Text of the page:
Sunday, January 31, 2016
With the global economic depression barely over, Delahaye ventured into new, more exclusive grounds in 1934. The plan was to relive the glory years of the teens and twenties and to shed the dependable and somewhat boring image built up in the early 1930s. A first major step in that direction was the introduction of the six cylinder engined Type 138 in 1934, which was considerably more luxurious than the Delahayes offered in the previous years. More important for the company's legacy was the launch a year later of the Type 135 Sport that shared the six cylinder engine with the 138, but featured a much sportier chassis.
One of the 135's biggest assets was the relatively low-slung chassis, which made it a popular choice for custom coachbuilders, but naturally also improved the car's handling characteristics. Although not quite under-slung, the use of independent front suspension and arched frame members at the rear contributed to the car's low stance. Displacing just over 3.2 litre, the reverse-flow six cylinder engine was available with one or three Solex Carburetors, producing 95 or 113 bhp respectively. With no synchromesh on first and second the four speed gearbox was the weakest link of the drivetrain. This was relatively easily solved by having a Cotal preselector gearbox installed.
Another major contribution to the success was the 'Ecurie Bleue' racing team founded by American Lucy Schell. In short she desired to be the 'Scuderia Ferrari' of France, with Delahayes instead of Alfa Romeos. The team campaigned a specially prepared version of the three 'carb' 135 throughout the 1935 season with considerable success. The highlight was a victory in the Coupe des Alpes rally, which resulted in the high performance version receiving this model name to distinguish it from the base model. The good results encouraged Delahaye to develop a more powerful, larger version of the six cylinder engine and a shorter, more agile chassis.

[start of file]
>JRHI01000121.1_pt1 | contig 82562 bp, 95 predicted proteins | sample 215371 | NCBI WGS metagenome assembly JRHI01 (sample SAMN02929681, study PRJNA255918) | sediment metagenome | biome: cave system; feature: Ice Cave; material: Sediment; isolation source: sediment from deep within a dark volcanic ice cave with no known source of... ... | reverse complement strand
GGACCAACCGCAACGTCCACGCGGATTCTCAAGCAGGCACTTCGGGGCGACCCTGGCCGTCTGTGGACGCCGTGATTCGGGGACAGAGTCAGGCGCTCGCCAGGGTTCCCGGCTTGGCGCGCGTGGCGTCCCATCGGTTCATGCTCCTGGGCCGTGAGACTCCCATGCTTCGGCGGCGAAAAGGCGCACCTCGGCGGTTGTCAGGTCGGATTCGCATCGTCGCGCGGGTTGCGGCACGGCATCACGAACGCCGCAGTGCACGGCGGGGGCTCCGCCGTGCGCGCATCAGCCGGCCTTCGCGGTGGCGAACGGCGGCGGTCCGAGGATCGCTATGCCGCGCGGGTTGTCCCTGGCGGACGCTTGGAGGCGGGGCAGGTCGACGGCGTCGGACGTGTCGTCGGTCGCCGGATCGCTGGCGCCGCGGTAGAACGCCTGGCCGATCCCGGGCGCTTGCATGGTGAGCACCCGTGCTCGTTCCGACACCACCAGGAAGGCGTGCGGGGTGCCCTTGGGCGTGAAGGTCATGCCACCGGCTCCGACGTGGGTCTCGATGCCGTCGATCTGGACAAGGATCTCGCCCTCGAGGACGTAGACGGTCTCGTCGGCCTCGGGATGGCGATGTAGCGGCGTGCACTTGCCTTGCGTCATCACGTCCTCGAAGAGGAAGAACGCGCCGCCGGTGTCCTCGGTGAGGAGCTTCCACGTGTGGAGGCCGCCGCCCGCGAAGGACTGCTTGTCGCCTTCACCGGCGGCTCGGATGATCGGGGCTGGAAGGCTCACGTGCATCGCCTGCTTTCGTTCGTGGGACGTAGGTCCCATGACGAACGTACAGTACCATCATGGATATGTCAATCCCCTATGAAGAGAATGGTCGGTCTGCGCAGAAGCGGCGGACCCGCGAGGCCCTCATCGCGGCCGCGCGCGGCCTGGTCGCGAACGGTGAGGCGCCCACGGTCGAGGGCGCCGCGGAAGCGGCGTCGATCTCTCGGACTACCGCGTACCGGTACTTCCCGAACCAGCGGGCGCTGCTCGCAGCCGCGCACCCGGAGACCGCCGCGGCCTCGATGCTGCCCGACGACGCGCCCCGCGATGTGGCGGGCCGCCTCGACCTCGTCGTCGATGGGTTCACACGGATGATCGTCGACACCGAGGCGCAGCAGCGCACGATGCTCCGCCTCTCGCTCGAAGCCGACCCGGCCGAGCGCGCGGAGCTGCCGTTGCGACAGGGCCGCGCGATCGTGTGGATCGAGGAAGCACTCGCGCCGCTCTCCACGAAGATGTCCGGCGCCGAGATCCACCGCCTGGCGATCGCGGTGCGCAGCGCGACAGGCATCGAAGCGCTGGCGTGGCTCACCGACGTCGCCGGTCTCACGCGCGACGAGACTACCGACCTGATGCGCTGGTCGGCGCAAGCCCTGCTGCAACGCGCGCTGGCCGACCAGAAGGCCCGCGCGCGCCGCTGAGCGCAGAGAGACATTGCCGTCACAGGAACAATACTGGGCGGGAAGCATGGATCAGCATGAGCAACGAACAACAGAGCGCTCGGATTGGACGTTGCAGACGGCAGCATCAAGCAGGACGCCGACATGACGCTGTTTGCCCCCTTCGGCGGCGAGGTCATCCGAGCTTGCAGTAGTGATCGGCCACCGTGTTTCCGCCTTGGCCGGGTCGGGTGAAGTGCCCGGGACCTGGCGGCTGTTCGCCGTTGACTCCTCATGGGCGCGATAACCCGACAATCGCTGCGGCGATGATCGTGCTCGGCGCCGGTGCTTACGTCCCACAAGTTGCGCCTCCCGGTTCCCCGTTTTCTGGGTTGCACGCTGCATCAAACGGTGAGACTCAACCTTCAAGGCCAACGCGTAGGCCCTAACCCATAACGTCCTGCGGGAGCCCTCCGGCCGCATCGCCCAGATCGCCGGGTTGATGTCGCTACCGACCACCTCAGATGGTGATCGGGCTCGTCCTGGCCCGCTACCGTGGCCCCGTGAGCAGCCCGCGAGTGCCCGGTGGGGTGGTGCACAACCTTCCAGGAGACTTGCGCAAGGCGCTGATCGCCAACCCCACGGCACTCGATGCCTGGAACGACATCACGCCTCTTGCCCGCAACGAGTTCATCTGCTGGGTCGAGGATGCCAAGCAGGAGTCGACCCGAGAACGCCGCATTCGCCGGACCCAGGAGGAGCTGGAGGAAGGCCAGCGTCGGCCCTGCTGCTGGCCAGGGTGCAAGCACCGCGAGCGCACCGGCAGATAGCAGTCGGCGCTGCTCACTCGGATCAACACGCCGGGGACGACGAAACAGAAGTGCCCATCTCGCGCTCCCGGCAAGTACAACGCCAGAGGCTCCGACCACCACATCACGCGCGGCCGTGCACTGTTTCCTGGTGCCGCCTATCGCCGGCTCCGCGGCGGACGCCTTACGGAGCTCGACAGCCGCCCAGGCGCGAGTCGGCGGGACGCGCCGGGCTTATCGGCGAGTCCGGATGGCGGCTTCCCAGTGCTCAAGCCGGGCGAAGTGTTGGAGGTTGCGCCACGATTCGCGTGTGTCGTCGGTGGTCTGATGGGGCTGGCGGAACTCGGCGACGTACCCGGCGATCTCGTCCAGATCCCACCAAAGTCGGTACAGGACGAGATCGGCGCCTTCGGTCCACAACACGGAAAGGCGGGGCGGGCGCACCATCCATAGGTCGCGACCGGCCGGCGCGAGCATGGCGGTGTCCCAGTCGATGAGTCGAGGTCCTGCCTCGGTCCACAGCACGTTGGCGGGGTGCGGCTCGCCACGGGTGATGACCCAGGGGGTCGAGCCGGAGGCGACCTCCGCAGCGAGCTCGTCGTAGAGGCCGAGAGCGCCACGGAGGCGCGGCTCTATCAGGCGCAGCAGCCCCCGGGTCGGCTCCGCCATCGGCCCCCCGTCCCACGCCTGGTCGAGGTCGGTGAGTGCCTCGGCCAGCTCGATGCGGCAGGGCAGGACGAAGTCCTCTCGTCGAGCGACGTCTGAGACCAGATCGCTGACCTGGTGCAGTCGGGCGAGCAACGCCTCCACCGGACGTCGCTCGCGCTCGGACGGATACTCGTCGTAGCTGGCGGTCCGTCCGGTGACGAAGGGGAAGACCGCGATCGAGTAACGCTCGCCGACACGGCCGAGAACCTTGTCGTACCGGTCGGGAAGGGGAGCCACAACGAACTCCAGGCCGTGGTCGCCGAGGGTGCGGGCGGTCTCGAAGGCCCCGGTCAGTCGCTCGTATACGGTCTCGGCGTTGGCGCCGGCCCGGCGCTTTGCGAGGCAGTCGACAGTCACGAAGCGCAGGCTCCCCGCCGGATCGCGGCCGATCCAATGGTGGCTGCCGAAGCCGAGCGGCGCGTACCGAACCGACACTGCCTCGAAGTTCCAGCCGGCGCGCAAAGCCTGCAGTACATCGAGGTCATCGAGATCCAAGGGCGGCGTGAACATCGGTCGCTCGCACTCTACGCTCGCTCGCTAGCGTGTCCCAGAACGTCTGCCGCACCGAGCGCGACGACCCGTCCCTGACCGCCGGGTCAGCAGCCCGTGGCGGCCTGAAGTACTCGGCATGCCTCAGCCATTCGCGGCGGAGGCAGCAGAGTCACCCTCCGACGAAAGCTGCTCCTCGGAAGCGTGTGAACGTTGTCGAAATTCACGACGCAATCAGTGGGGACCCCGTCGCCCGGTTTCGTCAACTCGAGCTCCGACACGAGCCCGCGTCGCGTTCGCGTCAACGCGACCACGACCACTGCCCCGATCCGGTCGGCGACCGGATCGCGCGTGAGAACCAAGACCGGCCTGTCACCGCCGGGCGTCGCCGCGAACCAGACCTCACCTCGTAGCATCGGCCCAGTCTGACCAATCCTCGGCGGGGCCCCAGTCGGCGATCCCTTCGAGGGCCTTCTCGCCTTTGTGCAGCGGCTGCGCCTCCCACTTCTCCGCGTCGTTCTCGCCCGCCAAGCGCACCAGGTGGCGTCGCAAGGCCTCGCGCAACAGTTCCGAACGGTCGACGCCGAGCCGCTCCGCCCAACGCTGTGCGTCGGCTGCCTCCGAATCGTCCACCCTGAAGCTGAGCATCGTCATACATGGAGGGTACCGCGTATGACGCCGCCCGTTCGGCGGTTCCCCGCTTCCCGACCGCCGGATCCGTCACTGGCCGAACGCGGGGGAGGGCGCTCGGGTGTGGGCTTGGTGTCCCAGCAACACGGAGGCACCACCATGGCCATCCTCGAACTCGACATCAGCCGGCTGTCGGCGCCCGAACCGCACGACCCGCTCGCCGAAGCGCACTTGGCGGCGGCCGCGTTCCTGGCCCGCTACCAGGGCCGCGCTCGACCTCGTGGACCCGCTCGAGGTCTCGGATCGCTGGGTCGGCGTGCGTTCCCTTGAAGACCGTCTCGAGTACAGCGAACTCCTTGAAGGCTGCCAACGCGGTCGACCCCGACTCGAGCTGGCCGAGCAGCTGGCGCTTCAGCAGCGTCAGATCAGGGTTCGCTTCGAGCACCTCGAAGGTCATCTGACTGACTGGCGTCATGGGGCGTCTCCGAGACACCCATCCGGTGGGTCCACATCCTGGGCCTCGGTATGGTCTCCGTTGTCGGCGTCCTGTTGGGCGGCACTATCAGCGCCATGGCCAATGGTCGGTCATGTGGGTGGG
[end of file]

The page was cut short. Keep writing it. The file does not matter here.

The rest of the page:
By increasing the bore by four millimetres, the engine's displacement grew to nearly 3.6 litre and with it the output to 120 bhp with three carbs. The competition version with a high compression head produced 152 bhp. This engine was installed in a shorter and even lower chassis to form the 135 Special racing car. The 120 bhp engine was available in the road going 135 Competition and 135 Competition Court, which as the name suggests sports the short wheelbase chassis of the racer. This compact road car was particularly popular with the French coach builders and in 1936 Joseph Figoni debuted the first of his legendary 'teardrop' designs on this chassis.
Both in the salesroom and on the racing track the various types of the Delahaye 135 were very successful. Its competition highlight came at Le Mans in 1938 when Delahaye recorded a one-two victory against often faster, but less reliable competition. That year also saw a change in the road car line-up with the two top 3.6 litre models being replaced by the 135 M Competition powered by a one or three carb version of the large engine and the 135 MS fitted with the high compression competition engine. Soon after the War ended, production of the 135 continued. It was finally replaced some seventeen years after its introduction, in 1952.